The animation in this movie is fantastic. There’s a heavy dose of CGI mixed in with the hand drawn animation. In fact this movie uses more CGI than any previous Disney movie, to the point where it kind of looks like it’s half and half. This allows for plenty of 3d views of the lost city, ancient yet high tech vehicles flying around in the final battle also rendered in 3d, and explosions that at times look kind of real. Body language and facial expression are good enough that if the writing was better, this could have been a very dramatic movie. The visual style is heavily based on comic artist Mike Mignola of Hellboy fame, and he assisted in designing the characters. The final shot in the movie in particular was described as the most difficult shot in the history of Disney Animation at the time. After a second look, yeah, it’s a very impressive shot.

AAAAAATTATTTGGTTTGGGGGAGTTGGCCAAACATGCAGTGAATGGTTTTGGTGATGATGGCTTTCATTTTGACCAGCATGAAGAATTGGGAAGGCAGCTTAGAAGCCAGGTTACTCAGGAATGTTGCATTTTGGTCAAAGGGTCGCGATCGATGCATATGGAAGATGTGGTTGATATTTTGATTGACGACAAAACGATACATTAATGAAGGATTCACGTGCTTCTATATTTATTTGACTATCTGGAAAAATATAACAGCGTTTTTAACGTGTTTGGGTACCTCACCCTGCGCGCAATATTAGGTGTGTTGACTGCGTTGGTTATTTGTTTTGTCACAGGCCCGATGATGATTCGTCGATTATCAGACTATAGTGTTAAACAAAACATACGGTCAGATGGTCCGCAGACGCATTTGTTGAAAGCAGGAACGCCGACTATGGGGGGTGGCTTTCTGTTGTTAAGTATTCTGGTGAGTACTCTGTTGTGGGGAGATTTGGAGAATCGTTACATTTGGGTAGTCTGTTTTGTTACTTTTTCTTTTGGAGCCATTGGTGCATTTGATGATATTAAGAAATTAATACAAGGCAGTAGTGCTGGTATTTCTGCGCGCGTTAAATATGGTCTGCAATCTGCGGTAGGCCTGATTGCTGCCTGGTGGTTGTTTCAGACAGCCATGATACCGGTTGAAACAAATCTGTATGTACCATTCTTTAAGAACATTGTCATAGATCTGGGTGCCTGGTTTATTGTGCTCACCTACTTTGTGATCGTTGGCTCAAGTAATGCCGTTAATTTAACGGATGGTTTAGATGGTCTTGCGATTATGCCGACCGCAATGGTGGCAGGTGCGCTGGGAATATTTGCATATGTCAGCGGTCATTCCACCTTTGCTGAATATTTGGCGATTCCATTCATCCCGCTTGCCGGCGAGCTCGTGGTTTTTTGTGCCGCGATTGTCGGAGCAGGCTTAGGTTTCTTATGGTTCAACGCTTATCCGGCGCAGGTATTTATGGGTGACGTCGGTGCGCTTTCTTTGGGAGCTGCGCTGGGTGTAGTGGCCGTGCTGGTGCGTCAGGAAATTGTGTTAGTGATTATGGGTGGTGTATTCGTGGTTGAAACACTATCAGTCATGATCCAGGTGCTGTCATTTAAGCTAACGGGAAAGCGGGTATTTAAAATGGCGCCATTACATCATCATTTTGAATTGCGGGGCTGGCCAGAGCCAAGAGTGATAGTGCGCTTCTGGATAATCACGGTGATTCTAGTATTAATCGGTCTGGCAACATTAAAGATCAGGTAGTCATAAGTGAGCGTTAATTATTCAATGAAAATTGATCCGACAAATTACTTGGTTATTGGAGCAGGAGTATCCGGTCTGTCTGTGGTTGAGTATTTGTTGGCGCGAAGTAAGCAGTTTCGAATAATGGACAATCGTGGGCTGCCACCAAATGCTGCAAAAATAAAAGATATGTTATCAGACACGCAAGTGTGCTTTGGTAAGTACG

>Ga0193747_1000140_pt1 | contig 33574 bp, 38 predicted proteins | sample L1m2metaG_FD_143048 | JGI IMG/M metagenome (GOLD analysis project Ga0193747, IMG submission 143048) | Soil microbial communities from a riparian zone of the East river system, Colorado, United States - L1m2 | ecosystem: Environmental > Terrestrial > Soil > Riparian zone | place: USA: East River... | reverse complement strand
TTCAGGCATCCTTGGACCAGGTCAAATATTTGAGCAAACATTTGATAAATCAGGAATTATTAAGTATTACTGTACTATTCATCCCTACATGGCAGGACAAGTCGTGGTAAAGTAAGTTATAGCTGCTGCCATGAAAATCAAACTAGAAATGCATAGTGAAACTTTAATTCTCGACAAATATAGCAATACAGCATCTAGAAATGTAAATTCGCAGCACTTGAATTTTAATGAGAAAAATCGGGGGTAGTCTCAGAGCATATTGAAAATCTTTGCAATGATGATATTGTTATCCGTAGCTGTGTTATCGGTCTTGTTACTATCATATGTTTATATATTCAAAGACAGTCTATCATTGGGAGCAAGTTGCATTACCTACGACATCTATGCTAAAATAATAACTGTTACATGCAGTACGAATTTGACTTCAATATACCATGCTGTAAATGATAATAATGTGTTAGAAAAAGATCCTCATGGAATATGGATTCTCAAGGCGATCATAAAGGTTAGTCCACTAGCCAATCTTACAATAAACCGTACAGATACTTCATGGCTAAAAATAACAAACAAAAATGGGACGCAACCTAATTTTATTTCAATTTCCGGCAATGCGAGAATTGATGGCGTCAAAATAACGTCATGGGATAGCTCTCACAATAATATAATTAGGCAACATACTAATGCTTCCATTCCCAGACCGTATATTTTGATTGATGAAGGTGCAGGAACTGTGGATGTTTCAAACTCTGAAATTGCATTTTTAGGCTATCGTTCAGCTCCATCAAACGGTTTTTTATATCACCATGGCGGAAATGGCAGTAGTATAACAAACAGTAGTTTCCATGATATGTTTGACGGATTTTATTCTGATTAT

The music is also good. The soundtrack often feels big, and it goes for an inspirational mood. But visuals and sound alone don’t make for a good movie. Most of the cast tries, but they can’t make the writing interesting. There isn’t enough downtime for dramatic moments to happen. There aren’t any characters so much as character archetypes. The story is bland and predictable. This could have been an amazing movie, but instead it’s just forgettable. Kids may enjoy it, as may those who enjoyed it as kids, but don’t bother with this one if you’re 13 or over.
Next up is Lilo & Stitch, the last movie I’ve seen before a stretch of 7 movies I’ve never seen before starting this blog series. After that it’s Treasure Planet, which for years I thought was just a sequel to Atlantis: the Lost Empire. It’s not – it’s Treasure Planet in space. From what I’ve heard, the next three after that are the worst Disney Animation Studio features ever.